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  • Writer's pictureCarl Fransman

The problem with AI acceptance

Updated: Nov 1, 2020

Artificial Intelligence - mostly Machine Learning really - is omnipresent. Yet, when speaking with corporate leaders, adoption varies hugely. New tech adopted AI off the bat (Google, Facebook, Alibaba, etc.) as AI is an essential driver of their economic model.


Traditional industries however have been reluctant to accept AI. The plethora of startups in this field as well as traditional IT providers often get stuck in POC or pilot projects and while AI proves to be able to provide good results, it is often not operationalised. How come?

We first need to look at what constitutes a good result. AI performance is typically measured in Accuracy and in Precision (1). Accuracy determines how you hit the target, whereas precision determines how grouped the forecasts are. So when people speak of forecast bias, they refer to off-target but systematically skewed forecasts for instance (precise, but not accurate). Ideally, AI outcome should be both accurate and precise.


But the story doesn't end there: initially, AI provided some sort of black-box type answers. The outcome was, ex-post, verifiable and one was therefore able to determine how performant the AI was. Only, the performance was verified for that specific case and should, in theory, be re-verified after each run. Without the ability to understand how the machine came to a certain conclusion, the result was hard to trust. There, we've said it: TRUST.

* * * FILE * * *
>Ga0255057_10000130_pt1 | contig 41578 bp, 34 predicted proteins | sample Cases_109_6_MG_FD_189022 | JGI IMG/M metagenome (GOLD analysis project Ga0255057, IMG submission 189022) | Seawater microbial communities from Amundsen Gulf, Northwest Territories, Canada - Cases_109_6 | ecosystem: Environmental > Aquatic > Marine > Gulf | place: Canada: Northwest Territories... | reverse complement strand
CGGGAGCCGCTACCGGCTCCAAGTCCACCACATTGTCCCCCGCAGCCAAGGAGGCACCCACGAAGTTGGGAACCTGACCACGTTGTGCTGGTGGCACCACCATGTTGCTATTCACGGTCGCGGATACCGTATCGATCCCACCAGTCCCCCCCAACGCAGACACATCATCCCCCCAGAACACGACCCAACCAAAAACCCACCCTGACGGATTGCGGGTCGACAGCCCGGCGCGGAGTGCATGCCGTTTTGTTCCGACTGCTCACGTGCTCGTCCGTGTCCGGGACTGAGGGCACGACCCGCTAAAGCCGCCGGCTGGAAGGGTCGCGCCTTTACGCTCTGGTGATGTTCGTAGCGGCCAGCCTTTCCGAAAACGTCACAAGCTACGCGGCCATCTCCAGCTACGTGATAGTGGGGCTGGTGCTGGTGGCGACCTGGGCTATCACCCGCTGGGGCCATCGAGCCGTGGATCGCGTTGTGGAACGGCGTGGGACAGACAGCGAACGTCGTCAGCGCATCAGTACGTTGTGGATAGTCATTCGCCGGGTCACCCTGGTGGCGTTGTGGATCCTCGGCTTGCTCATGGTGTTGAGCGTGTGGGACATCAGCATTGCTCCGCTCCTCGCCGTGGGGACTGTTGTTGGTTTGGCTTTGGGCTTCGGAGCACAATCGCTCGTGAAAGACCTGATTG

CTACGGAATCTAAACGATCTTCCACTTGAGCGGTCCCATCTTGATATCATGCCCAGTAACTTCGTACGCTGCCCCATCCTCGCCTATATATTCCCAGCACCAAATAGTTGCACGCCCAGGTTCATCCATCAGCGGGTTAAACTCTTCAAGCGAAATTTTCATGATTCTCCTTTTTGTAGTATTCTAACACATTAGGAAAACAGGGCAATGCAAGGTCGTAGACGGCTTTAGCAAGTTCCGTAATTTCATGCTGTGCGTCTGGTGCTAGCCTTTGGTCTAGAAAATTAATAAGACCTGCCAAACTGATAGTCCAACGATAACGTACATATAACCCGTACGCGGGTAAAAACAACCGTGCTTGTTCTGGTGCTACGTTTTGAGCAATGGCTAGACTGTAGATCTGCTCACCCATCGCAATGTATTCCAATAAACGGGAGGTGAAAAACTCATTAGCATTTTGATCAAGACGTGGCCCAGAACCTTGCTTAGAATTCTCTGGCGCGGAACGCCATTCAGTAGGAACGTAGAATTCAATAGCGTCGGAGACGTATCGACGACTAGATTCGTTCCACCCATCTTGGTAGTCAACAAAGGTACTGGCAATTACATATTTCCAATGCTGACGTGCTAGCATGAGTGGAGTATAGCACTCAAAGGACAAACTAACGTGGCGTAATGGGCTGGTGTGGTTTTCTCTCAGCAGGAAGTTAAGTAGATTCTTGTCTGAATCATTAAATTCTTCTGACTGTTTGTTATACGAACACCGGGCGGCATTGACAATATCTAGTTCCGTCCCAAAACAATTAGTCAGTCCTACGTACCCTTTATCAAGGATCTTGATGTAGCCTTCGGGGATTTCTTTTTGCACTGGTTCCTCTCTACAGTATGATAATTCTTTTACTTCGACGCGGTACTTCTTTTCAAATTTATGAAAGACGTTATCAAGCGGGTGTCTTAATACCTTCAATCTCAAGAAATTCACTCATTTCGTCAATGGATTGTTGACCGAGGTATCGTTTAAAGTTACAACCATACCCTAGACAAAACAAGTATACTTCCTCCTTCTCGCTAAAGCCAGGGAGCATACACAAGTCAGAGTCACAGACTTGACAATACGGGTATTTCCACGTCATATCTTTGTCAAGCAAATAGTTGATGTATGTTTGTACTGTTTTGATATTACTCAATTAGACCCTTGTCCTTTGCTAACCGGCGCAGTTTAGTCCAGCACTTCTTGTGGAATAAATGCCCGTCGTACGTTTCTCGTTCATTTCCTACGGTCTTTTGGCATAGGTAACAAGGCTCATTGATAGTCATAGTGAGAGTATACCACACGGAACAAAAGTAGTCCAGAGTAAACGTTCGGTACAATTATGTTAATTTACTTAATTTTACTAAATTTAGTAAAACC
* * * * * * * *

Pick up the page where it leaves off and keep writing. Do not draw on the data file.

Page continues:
The first step to building trust was "explainable AI" (2). In this case, next to the outcome (a forecast, an anomaly detection, etc.) one is able to dig into which features (input data and/or derivatives) led to the output. This allowed experts to check whether or not they'd trust that outcome.


While important, this doesn't yet solve the problem of true understanding; AI tends to look for correlations in the data. And correlations can be misleading; i.e. research has shown that (I believe it was in Texas) murder rates were up when ice cream sales rose. One understands there's no causal relationship (unless the ice cream was rigged with a "killer drug"), one can explain a correlation. Ice cream sales rise when it's very hot and the heat may shorten the fuse of hot-tempered criminals, which leads to an increase in crime. While explainable, many such correlations would be less obvious. Tyler Vigen has a great collection called Spurious Correlations (3) of which an example can be found here:

This is just one of many (funny) correlations Tyler Vigen compiled but one understands that in complex situations it would be hard to trust AI outcome without fully understanding the underlying mechanisms. There's really only one path that would solve this: AI based on causality. If AI models could be built to determine and then exploit causal relationships, one can't just make good predictions or detect anomalies but one can also create simulations. Understanding causality is core to how we function as humans, therefore Causal AI will eventually lead to AI acceptance. (4)


Carl Fransman is an MBA Solvay 2004 graduate.

 

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